Science First Look

Solstice! Why Northern Hemisphere gets first official day of winter.

The winter solstice was once a high point on the astronomical calendar. Today, it is significant for the extra minutes (and eventually hours) of daylight it returns to Northern Hemisphere dwellers.

Rebecca Smith poses for a photograph during winter solstice with her Irish Wolfhound dog called Amazing Grace at the 5000 year old stone age tomb of Newgrange (not in view) in the Boyne Valley at sunrise in Newgrange, Ireland, December 21, 2016.
Clodagh Kilcoyne/REUTERS
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Daylight lovers in half the world can rejoice! While winter days in the Northern Hemisphere will get only colder in the coming months, sunset will occur later and later each day after Wednesday morning's solstice.

Although the winter solstice is merely a date on the calendar to most modern humans, even those who are happy to begin marking time towards the long, warm days of summer, this date’s historical celestial significance makes it remarkable in itself.

Astronomically, the December solstice occurs as the sun reaches its southernmost point in the sky, which happened this year at 5:44 a.m., Eastern Standard Time, on Wednesday. Yet while this day marks the beginning of astronomical winter, scientists say that nothing much will change, weather-wise, at least in the short term.

In fact, it is not until late January that residents of the Northern Hemisphere will likely experience the coldest day of the season.

“There’s not a good answer for why people say that December 21 is the beginning of winter,” the National Oceanic and Atmospheric Administration’s Anthony Arguez said in 2015, according to The Christian Science Monitor. “There’s nothing magical that says that winter has to happen after the solstice.”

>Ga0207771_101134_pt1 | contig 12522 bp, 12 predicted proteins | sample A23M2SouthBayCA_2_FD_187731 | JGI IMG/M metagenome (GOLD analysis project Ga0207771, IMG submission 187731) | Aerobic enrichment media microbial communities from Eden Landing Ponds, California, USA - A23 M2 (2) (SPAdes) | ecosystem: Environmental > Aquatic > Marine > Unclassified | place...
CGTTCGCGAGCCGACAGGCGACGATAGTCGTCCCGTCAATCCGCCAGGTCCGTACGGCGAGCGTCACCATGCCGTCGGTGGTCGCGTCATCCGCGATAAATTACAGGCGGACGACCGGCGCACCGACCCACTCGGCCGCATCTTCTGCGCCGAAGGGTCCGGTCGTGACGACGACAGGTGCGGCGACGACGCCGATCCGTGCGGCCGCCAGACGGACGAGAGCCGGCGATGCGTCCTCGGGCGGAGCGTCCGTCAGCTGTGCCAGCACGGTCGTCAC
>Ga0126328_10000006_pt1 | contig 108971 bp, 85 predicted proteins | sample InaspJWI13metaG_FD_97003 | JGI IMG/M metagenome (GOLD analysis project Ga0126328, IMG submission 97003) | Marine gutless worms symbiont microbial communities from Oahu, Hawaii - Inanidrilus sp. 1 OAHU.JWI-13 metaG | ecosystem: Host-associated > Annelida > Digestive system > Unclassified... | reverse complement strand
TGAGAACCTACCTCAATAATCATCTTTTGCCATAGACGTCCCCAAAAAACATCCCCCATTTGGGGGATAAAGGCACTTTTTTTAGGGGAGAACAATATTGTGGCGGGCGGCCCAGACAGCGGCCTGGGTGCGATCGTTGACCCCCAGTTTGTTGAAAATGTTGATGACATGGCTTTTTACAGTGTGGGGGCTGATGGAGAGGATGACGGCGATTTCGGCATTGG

Wednesday is a remarkably short day by any terms. Washington, D.C., will experience fewer than nine and a half hours of sunlight, and more northern cities such as New York and Montreal will see even less.

The Boston Globe reports that while the number of daylight hours lost between the summer and winter solstices varies by region, residents of some of the largest US cities, including Chicago and New York, can expect to lose six to seven hours of daylight from summer to winter.

But for those north of the equator, things will only get brighter from here. From now on, the Earth will tilt slowly on its axis towards the sun, until the longest day of the year occurs on Wednesday, June 21, 2017, also known as the summer solstice in the Northern Hemisphere.

Yet due to the Earth’s tilt, as the Northern Hemisphere tilts away from the sun, the Southern Hemisphere tilts towards it, making Wednesday the Southern Hemisphere’s summer solstice. From now on, days will get marginally shorter for residents of São Paulo or Sydney.

While some individuals still celebrate both summer and winter solstices, as well as their vernal and autumnal equinox cousins, the solstice was far more important to our ancient ancestors.

Some of the world’s most awe-inspiring ancient sites were constructed with the celestial calendar in mind, from England’s Stonehenge to the Goseck Circle in Germany to pyramids in Mexico and other parts of Central America. Ancient humans used these sites to keep track of the seasons, keeping track of the rhythms of the seasons and daily life.

In 2014, Noelle Swan wrote for The Christian Science Monitor:

The great sandstone monoliths at Stonehenge in southern England are said to mark the autumn and spring equinoxes, as well as the summer and winter solstices, the longest and shortest days of the year respectively.

Many historians believe the massive rock formation was erected under the supervision of astronomer-priests as an astrological calendar to alert ancient people of the optimal time to begin planting, harvesting, and breeding cattle.

On Wednesday, however, modern humans look forward, not to begin planting or breeding their cows, but rather to more daylight and commuting before nightfall. 

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